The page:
Wi-Fi and cellphone coverage remain spotty throughout South Florida and other locations along Hurricane Irma's path. There’s a simple reason: Like everyone else, the companies that provide it don’t have power, thanks to the storm.
Cell towers across Florida have been cut off from the power grid and are relying on generators to keep going, spokespeople for two of the four major wireless carriers said.
“The faster the power comes back on, the faster all telecommunication services can get back on,” a T-Mobile spokeswoman said Tuesday. “The power outages are just everywhere. It’s definitely causing a lot of effect across the board.”
For Comcast, the main provider of Wi-Fi in Palm Beach County, it’s a similar story.
“Many of our facilities in Palm Beach County, and virtually all of them in Broward County and further south in Miami-Dade, are functioning on generators due to the complete loss of commercial power,” Comcast spokeswoman Mindy Kramer said.
Physical damage to cell towers doesn’t appear to be an issue. Towers are meant to withstand high winds.
“It’s really rare to see a tower topple over,” said Roni Singleton, a Sprint spokeswoman for Florida.
But because of the power outages, the lack of coverage right now is worse in South Florida, and — bizarrely — much worse than Houston recently experienced despite that city’s massive flooding from Hurricane Harvey.
“There was really very little loss of mobile service in Houston, across all carriers,” the T-Mobile spokeswoman said. “Houston was able to maintain power the entire time.”
Cell towers are required to have batteries that provide eight to 12 hours of power for first responders, the T-Mobile spokeswoman said. After that, they rely on generators for power. But fallen trees and debris have made it difficult to refuel some of the generators, she said.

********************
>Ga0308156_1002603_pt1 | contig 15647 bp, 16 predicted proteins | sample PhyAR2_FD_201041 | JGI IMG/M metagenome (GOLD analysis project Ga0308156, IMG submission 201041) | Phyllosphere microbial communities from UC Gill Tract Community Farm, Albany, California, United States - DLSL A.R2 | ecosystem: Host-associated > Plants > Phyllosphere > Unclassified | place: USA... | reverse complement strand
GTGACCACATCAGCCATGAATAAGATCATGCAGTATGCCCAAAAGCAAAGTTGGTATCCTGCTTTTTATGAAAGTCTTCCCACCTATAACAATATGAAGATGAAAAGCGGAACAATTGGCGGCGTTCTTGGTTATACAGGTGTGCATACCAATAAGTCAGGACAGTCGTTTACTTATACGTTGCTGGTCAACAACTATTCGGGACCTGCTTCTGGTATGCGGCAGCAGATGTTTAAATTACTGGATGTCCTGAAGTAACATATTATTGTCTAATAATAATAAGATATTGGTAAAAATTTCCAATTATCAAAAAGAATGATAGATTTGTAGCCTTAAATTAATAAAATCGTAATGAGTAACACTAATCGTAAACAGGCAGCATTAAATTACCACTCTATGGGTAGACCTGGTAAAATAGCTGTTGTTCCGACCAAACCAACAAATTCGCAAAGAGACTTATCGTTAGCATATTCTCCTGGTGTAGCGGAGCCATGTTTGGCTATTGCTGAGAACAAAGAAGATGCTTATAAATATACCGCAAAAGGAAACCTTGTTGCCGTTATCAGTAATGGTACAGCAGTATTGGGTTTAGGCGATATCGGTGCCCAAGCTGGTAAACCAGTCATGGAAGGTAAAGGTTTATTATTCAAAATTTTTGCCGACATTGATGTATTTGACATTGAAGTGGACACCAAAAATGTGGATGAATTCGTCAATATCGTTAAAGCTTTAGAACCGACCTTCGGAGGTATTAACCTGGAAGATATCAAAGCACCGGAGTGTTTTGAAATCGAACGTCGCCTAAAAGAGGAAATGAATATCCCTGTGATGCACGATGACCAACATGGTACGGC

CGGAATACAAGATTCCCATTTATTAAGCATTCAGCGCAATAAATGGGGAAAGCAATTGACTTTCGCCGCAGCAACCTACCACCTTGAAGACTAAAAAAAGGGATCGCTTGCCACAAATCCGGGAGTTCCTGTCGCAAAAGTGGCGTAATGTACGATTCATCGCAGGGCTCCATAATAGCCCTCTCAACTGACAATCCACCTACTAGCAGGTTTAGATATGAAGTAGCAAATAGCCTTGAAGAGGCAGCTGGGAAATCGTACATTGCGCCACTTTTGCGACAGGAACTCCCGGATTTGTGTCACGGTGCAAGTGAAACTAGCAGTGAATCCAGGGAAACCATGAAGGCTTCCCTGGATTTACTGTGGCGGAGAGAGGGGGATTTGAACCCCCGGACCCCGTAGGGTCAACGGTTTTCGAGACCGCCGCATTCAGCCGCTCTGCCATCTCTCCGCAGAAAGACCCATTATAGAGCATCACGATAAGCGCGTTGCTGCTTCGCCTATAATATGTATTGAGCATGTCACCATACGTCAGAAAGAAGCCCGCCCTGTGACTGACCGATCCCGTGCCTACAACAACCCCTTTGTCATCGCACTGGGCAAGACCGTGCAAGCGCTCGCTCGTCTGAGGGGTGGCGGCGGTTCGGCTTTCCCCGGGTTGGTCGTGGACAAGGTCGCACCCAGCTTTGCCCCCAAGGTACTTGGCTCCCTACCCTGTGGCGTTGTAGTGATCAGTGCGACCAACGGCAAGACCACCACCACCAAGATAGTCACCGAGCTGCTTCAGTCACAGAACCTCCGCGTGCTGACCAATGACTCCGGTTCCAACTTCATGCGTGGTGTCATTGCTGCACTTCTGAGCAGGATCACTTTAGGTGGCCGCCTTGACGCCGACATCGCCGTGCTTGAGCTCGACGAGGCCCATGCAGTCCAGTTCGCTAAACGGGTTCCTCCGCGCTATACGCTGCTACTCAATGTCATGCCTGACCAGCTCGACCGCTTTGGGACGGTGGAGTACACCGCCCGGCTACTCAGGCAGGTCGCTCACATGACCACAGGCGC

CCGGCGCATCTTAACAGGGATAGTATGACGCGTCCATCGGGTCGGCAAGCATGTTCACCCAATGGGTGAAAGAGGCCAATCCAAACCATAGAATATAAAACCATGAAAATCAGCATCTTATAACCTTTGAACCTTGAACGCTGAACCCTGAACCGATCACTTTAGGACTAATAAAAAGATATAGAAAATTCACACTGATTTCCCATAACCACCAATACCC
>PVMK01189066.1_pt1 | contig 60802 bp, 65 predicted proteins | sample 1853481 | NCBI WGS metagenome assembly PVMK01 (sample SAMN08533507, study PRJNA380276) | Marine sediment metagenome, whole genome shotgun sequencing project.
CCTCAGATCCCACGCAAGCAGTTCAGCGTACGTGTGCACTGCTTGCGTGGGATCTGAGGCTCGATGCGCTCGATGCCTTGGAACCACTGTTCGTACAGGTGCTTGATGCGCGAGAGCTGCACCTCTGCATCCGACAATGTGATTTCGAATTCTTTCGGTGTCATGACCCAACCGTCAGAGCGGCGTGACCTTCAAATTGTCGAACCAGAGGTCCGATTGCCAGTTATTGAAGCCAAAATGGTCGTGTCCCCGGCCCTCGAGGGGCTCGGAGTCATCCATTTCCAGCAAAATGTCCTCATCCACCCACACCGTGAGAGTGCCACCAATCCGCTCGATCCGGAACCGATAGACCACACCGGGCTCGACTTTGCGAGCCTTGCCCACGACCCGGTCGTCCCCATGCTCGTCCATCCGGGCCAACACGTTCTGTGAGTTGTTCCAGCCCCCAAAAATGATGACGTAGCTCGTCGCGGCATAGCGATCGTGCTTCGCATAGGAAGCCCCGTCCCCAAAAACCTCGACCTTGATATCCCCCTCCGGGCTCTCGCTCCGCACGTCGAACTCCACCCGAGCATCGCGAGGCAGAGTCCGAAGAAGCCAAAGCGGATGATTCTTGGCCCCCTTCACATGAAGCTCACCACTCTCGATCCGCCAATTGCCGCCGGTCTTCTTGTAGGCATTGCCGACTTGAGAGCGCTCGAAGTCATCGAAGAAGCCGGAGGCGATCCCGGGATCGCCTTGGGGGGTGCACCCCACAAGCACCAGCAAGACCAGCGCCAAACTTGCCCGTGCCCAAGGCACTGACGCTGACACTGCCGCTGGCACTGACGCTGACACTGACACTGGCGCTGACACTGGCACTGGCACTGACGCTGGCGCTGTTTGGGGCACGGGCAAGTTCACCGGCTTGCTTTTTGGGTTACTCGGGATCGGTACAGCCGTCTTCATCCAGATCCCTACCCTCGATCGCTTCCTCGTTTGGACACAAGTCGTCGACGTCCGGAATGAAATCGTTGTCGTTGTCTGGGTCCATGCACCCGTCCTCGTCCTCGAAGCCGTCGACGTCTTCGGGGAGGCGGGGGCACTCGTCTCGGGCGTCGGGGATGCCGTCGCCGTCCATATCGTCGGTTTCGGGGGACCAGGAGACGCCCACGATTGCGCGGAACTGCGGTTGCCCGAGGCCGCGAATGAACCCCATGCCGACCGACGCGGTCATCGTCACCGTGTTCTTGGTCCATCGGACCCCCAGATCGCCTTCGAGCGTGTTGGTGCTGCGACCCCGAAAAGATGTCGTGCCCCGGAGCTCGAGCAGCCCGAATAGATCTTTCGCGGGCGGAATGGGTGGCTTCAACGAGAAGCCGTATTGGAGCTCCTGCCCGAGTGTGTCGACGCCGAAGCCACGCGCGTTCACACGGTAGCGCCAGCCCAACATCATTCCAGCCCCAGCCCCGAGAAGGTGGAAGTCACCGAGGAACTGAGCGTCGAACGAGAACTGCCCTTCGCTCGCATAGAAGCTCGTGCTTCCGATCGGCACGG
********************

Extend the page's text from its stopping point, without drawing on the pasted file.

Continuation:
Verizon said close to 90 percent of its facilities were working, with many running on backup generators.
“Massive refueling operations are underway to ensure those sites without commercial power continue in service for our customers and first responders,” the company said in a statement.
Sprint and Comcast said they’re sending satellite trucks and mobile platforms to South Florida to provide temporary coverage until power returns. AT&T said it was sending portable cell sites to the Keys, Miami and Tallahassee.
None of the companies would give a time frame for when full coverage would return, but T-Mobile and Sprint said coverage was getting better by the hour.
“I think by [Wednesday], we’ll see a huge improvement in the number of sites that are back up,” Singleton said.